No pot of gold for auctioning off the 'good china'
'I find it harder and harder every day to live up to my blue china," complained Oscar Wilde, then a dandified student in late 1870s Oxford and a key figure in the aesthetic movement. It was a joke that would run and run. In reaction, an 1880 cartoon by George du Maurier in Punch, featured a young couple inspecting a teapot. "Oh Algernon, let us live up to it!" declared the bride.
The hub bub about striving to live up to your china continued when Royal Worcester released a double-sided teapot in the shape of an aesthete with a sunflower at his chest. The piece, entitled 'Fearful consequences through the laws of natural selection and evolution of living up to one's teapot' mocked the aesthetes who were probably regarded much as hipsters are today.
The other side shows a young woman with a bonnet and a lily, their costumes modelled on Gilbert and Sullivan's comic opera, Patience. The inscription gets in a dig at Darwinism too. Examples of this hilarious and insightful teapot are now much coveted by collectors.
And in May last year, we saw life imitating art, imitating life, when an aesthetic teapot (1884) sold at Bonhams' Fine British Porcelain and Pottery Auction for £1,125 (€1,419). Now go home and live up to that!
Many of us grew up with intimidating china rather than imitating it. Irish houses often had a two-tier hierarchy of crockery. On one hand were the everyday cups and plates; on the other was the "good china", which rarely left the cabinet. We were brought up to think of it as too precious to use, but is this notion of value reflected in the price?
Sadly, despite the fact so many of us treasure our fine sets that have been handed down and cared for generations, in most cases the "good china" is probably much less precious than we think.
It is important to remember that dinner services and tea sets can command high prices at auction, but only if they are complete, undamaged, and extremely rare. In the halcyon days of April 2009, a porcelain Herend dinner service set reached €5,400 at Adam's in Dublin.
In contrast, in June of last year, a hand painted dinner service set from the same factory sold for €1,200.
Individual pieces of historic interest can occasionally make serious money. In May 2014, a Worcester teapot (1754-5) sold for £17,500 (€22,435) at Bonhams in London. The British-made pot is decorated with a Chinese scene.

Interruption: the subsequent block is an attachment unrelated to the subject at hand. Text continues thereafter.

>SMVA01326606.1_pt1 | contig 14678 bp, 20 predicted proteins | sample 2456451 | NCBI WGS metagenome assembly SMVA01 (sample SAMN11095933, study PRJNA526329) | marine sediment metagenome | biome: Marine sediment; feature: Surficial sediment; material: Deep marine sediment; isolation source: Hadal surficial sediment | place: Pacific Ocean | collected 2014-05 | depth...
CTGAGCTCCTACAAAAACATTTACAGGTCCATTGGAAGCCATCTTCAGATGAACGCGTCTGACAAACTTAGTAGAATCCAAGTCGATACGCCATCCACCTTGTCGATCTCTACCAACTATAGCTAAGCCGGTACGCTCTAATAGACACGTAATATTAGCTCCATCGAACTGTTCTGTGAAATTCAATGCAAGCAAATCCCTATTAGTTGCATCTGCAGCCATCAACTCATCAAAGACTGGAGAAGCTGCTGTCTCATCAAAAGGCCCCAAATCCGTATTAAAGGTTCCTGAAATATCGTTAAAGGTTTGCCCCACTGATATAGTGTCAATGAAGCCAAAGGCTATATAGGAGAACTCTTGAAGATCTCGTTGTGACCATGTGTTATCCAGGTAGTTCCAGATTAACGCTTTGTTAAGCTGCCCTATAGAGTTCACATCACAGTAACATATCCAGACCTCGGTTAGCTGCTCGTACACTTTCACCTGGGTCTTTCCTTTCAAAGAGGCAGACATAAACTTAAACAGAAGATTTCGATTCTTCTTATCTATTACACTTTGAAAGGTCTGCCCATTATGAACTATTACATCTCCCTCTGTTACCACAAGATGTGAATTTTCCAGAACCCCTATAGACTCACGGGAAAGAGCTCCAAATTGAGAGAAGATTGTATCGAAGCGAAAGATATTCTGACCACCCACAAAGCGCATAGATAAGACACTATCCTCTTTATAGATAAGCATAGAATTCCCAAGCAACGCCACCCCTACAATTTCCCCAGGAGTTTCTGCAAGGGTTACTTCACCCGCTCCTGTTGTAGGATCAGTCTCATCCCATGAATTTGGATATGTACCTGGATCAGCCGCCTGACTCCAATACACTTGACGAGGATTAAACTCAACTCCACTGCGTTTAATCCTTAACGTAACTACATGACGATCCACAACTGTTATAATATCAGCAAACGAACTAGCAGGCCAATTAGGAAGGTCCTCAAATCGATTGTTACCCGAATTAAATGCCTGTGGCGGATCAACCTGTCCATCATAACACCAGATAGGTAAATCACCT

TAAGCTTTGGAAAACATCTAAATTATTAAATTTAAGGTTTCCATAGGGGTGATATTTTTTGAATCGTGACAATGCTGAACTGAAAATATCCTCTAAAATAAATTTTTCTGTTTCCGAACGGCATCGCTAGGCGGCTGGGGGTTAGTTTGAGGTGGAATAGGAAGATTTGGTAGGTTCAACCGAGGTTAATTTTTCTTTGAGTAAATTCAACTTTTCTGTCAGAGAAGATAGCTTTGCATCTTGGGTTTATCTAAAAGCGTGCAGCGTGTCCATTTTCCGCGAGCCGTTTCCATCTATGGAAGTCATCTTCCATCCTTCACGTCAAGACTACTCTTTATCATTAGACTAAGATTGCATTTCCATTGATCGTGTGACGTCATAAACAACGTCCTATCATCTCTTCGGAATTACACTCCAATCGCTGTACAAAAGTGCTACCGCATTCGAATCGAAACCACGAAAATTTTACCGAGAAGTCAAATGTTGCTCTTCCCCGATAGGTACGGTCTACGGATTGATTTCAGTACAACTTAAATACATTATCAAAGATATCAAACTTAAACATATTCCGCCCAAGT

At the time, this decorative theme would have linked the teapot with China, where the earliest porcelain was made. Now, it seems like the great-grandparent of the ubiquitous and much-loved willow pattern.
Fine tableware was often imported into Ireland from the great British factories like Worcester, Crown Derby and Wedgewood. Since these factories produced tableware from the 18th to the 20th century, their pieces can be hard to date.
Seasoned collectors acquire the knack of picking out the more valuable and interesting pieces - the antiques version of 'an eye for a good horse' - the rest of us have to learn to read the stamps on the underside of the pieces.
This is every bit as tricky as knowing the quality of wine from the label, but here are a few shortcuts:
The practice of marking pottery did not become widespread until after 1800, and 18th century pieces may not be marked at all;
If a mark is printed, rather than pressed into the clay, and includes the name of the pattern, it probably dates from after 1810;
Pieces that include the word 'England' date from between 1891 and 1920;
"Made in England" signature dates a piece to post-1920;
Something that describes itself as "Bone China" was probably made in the 20th century;
A hand-painted surface, as opposed to a transfer, can often be discerned with a fingertip
Older pieces of good quality may be noticeably heavier than modern ones.
In general, decorative tableware is one of the most accessible areas of collecting. It's by no means unusual to find beautiful Victorian plates for €10 each or a hand painted Edwardian plate for around €35 in a local market or charity shop.
"Any piece that was made in England is of historic interest," says Brian Hurley (086 6065165), who sells vintage and antique china in markets around the country. He's referring to the closure of most of the British ceramic factories and the fact their branded products are now manufactured out of the country.
"Twelve months ago, tea sets were as dead as a doormat," Hurley says. "Now I'm selling them at every fair."
He finds there is an increasing interest in vintage china from post-Independence Irish factories, such as Arklow Pottery which produced a huge range of designs between 1934 and 1999. The rose-printed, gold-fluted tea sets produced in Galway by Royal Tara in the 1970s are also popular, probably for nostalgic reasons. "People tend to collect the patterns that they remember from their childhood," he explains.
Dinner services and tea sets also often represent excellent value at auction for their practical household use. In November 2014, the best part of an early 19th century Bloor Derby dinner service sold at Adams' for €220.
That's not a lot of money at all for 12 soup plates, 29 dinner plates and three lidded tureens. You might not live up to the purple and gilt foliage around the rim though - definitely not for the fainthearted.